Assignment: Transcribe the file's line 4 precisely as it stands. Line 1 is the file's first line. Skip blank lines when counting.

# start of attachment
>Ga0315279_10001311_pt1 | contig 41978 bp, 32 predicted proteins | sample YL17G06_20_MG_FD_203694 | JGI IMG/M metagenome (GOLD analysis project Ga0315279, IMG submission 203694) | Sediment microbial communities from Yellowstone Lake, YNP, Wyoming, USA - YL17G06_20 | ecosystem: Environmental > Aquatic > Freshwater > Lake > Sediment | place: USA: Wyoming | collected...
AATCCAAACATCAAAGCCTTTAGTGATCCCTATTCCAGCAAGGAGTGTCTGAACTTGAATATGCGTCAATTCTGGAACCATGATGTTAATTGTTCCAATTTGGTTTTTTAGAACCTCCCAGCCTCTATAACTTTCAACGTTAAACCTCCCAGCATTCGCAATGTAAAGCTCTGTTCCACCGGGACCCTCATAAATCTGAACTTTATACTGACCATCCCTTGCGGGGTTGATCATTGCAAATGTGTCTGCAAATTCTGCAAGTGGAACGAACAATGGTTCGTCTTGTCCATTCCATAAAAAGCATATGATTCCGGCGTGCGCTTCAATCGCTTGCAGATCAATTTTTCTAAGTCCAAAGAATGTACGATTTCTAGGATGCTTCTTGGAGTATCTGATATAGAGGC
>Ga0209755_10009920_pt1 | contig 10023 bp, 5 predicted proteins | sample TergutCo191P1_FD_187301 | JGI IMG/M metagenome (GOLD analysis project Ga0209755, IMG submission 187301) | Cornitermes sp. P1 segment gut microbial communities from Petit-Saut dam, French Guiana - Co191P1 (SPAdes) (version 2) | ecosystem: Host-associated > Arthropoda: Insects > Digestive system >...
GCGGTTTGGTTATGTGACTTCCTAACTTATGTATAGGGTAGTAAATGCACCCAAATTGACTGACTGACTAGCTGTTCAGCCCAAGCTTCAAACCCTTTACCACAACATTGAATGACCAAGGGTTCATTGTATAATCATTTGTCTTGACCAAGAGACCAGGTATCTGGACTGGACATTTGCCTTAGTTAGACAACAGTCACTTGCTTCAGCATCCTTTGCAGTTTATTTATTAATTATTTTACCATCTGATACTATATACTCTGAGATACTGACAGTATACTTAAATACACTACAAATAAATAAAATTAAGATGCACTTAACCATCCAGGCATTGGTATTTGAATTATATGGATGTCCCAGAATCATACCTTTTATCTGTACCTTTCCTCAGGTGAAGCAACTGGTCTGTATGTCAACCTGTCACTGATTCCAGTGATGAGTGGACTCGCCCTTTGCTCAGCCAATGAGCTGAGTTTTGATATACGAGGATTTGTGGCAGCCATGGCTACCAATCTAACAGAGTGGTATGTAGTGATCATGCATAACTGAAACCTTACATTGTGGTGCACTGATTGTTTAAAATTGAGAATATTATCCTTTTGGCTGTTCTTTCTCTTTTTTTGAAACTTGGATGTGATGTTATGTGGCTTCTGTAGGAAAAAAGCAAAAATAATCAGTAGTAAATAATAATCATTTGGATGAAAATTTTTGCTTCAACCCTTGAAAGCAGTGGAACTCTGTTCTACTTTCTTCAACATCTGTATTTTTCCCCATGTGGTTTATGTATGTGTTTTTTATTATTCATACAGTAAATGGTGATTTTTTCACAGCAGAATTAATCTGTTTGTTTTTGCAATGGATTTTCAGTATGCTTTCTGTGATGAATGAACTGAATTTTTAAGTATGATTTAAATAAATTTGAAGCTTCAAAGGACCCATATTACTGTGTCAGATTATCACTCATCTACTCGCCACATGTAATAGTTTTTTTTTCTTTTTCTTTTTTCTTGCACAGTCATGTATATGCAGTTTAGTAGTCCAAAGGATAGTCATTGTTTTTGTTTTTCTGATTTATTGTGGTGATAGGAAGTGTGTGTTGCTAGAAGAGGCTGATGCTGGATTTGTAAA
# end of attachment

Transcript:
GCGGTTTGGTTATGTGACTTCCTAACTTATGTATAGGGTAGTAAATGCACCCAAATTGACTGACTGACTAGCTGTTCAGCCCAAGCTTCAAACCCTTTACCACAACATTGAATGACCAAGGGTTCATTGTATAATCATTTGTCTTGACCAAGAGACCAGGTATCTGGACTGGACATTTGCCTTAGTTAGACAACAGTCACTTGCTTCAGCATCCTTTGCAGTTTATTTATTAATTATTTTACCATCTGATACTATATACTCTGAGATACTGACAGTATACTTAAATACACTACAAATAAATAAAATTAAGATGCACTTAACCATCCAGGCATTGGTATTTGAATTATATGGATGTCCCAGAATCATACCTTTTATCTGTACCTTTCCTCAGGTGAAGCAACTGGTCTGTATGTCAACCTGTCACTGATTCCAGTGATGAGTGGACTCGCCCTTTGCTCAGCCAATGAGCTGAGTTTTGATATACGAGGATTTGTGGCAGCCATGGCTACCAATCTAACAGAGTGGTATGTAGTGATCATGCATAACTGAAACCTTACATTGTGGTGCACTGATTGTTTAAAATTGAGAATATTATCCTTTTGGCTGTTCTTTCTCTTTTTTTGAAACTTGGATGTGATGTTATGTGGCTTCTGTAGGAAAAAAGCAAAAATAATCAGTAGTAAATAATAATCATTTGGATGAAAATTTTTGCTTCAACCCTTGAAAGCAGTGGAACTCTGTTCTACTTTCTTCAACATCTGTATTTTTCCCCATGTGGTTTATGTATGTGTTTTTTATTATTCATACAGTAAATGGTGATTTTTTCACAGCAGAATTAATCTGTTTGTTTTTGCAATGGATTTTCAGTATGCTTTCTGTGATGAATGAACTGAATTTTTAAGTATGATTTAAATAAATTTGAAGCTTCAAAGGACCCATATTACTGTGTCAGATTATCACTCATCTACTCGCCACATGTAATAGTTTTTTTTTCTTTTTCTTTTTTCTTGCACAGTCATGTATATGCAGTTTAGTAGTCCAAAGGATAGTCATTGTTTTTGTTTTTCTGATTTATTGTGGTGATAGGAAGTGTGTGTTGCTAGAAGAGGCTGATGCTGGATTTGTAAA